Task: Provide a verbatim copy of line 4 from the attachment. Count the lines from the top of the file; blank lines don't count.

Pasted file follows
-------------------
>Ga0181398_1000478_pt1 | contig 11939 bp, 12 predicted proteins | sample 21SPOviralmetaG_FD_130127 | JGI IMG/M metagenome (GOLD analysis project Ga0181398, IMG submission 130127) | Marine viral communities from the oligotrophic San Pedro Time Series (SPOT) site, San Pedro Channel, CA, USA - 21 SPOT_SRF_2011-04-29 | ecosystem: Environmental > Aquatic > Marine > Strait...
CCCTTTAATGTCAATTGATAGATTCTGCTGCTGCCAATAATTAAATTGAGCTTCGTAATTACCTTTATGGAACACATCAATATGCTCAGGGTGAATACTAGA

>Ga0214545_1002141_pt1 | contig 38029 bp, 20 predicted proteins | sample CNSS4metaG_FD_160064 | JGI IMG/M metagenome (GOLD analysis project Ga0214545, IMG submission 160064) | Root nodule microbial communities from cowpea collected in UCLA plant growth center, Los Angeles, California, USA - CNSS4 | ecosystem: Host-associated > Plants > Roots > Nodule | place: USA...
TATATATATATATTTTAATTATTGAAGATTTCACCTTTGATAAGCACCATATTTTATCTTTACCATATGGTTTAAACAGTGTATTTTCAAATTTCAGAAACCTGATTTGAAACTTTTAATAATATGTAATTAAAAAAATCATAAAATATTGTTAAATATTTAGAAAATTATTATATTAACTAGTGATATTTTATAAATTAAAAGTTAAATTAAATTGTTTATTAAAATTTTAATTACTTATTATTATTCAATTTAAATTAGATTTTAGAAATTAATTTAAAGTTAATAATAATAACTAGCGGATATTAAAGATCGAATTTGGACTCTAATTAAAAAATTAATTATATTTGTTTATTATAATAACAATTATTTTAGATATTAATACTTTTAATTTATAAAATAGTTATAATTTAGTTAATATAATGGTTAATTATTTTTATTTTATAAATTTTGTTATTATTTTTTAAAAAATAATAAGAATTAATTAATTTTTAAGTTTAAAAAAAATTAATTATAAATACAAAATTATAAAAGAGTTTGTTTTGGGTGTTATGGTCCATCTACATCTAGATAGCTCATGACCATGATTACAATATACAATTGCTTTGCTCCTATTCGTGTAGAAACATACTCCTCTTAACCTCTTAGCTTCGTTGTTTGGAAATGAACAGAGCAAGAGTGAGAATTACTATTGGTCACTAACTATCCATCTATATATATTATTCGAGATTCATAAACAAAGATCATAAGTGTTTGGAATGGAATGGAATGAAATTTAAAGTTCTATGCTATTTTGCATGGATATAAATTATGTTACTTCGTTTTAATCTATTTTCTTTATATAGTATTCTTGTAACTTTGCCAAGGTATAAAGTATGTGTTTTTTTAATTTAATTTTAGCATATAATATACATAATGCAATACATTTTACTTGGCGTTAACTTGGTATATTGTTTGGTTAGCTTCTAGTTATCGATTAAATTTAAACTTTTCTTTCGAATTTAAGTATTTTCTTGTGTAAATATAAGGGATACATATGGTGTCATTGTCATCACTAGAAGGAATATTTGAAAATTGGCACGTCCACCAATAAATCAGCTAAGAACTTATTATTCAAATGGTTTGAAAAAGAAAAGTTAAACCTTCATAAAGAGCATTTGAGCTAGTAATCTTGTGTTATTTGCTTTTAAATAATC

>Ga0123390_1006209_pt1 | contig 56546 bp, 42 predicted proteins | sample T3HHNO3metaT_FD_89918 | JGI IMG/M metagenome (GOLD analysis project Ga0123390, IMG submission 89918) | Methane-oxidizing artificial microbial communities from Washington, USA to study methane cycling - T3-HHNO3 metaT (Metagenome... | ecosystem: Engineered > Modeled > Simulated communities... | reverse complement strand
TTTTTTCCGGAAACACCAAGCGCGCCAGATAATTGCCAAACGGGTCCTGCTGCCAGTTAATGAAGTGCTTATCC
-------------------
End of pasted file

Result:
TATATATATATATTTTAATTATTGAAGATTTCACCTTTGATAAGCACCATATTTTATCTTTACCATATGGTTTAAACAGTGTATTTTCAAATTTCAGAAACCTGATTTGAAACTTTTAATAATATGTAATTAAAAAAATCATAAAATATTGTTAAATATTTAGAAAATTATTATATTAACTAGTGATATTTTATAAATTAAAAGTTAAATTAAATTGTTTATTAAAATTTTAATTACTTATTATTATTCAATTTAAATTAGATTTTAGAAATTAATTTAAAGTTAATAATAATAACTAGCGGATATTAAAGATCGAATTTGGACTCTAATTAAAAAATTAATTATATTTGTTTATTATAATAACAATTATTTTAGATATTAATACTTTTAATTTATAAAATAGTTATAATTTAGTTAATATAATGGTTAATTATTTTTATTTTATAAATTTTGTTATTATTTTTTAAAAAATAATAAGAATTAATTAATTTTTAAGTTTAAAAAAAATTAATTATAAATACAAAATTATAAAAGAGTTTGTTTTGGGTGTTATGGTCCATCTACATCTAGATAGCTCATGACCATGATTACAATATACAATTGCTTTGCTCCTATTCGTGTAGAAACATACTCCTCTTAACCTCTTAGCTTCGTTGTTTGGAAATGAACAGAGCAAGAGTGAGAATTACTATTGGTCACTAACTATCCATCTATATATATTATTCGAGATTCATAAACAAAGATCATAAGTGTTTGGAATGGAATGGAATGAAATTTAAAGTTCTATGCTATTTTGCATGGATATAAATTATGTTACTTCGTTTTAATCTATTTTCTTTATATAGTATTCTTGTAACTTTGCCAAGGTATAAAGTATGTGTTTTTTTAATTTAATTTTAGCATATAATATACATAATGCAATACATTTTACTTGGCGTTAACTTGGTATATTGTTTGGTTAGCTTCTAGTTATCGATTAAATTTAAACTTTTCTTTCGAATTTAAGTATTTTCTTGTGTAAATATAAGGGATACATATGGTGTCATTGTCATCACTAGAAGGAATATTTGAAAATTGGCACGTCCACCAATAAATCAGCTAAGAACTTATTATTCAAATGGTTTGAAAAAGAAAAGTTAAACCTTCATAAAGAGCATTTGAGCTAGTAATCTTGTGTTATTTGCTTTTAAATAATC